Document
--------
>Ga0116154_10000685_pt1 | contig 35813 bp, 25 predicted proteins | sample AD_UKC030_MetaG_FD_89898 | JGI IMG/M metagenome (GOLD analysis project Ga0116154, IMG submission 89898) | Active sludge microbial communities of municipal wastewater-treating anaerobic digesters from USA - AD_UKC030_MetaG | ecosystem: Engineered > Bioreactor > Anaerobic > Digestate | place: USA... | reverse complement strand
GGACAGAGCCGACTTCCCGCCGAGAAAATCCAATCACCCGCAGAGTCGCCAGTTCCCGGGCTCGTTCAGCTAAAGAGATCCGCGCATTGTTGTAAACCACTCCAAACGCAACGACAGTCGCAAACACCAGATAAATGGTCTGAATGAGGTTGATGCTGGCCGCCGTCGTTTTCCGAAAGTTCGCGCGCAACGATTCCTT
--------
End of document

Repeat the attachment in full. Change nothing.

>Ga0116154_10000685_pt1 | contig 35813 bp, 25 predicted proteins | sample AD_UKC030_MetaG_FD_89898 | JGI IMG/M metagenome (GOLD analysis project Ga0116154, IMG submission 89898) | Active sludge microbial communities of municipal wastewater-treating anaerobic digesters from USA - AD_UKC030_MetaG | ecosystem: Engineered > Bioreactor > Anaerobic > Digestate | place: USA... | reverse complement strand
GGACAGAGCCGACTTCCCGCCGAGAAAATCCAATCACCCGCAGAGTCGCCAGTTCCCGGGCTCGTTCAGCTAAAGAGATCCGCGCATTGTTGTAAACCACTCCAAACGCAACGACAGTCGCAAACACCAGATAAATGGTCTGAATGAGGTTGATGCTGGCCGCCGTCGTTTTCCGAAAGTTCGCGCGCAACGATTCCTT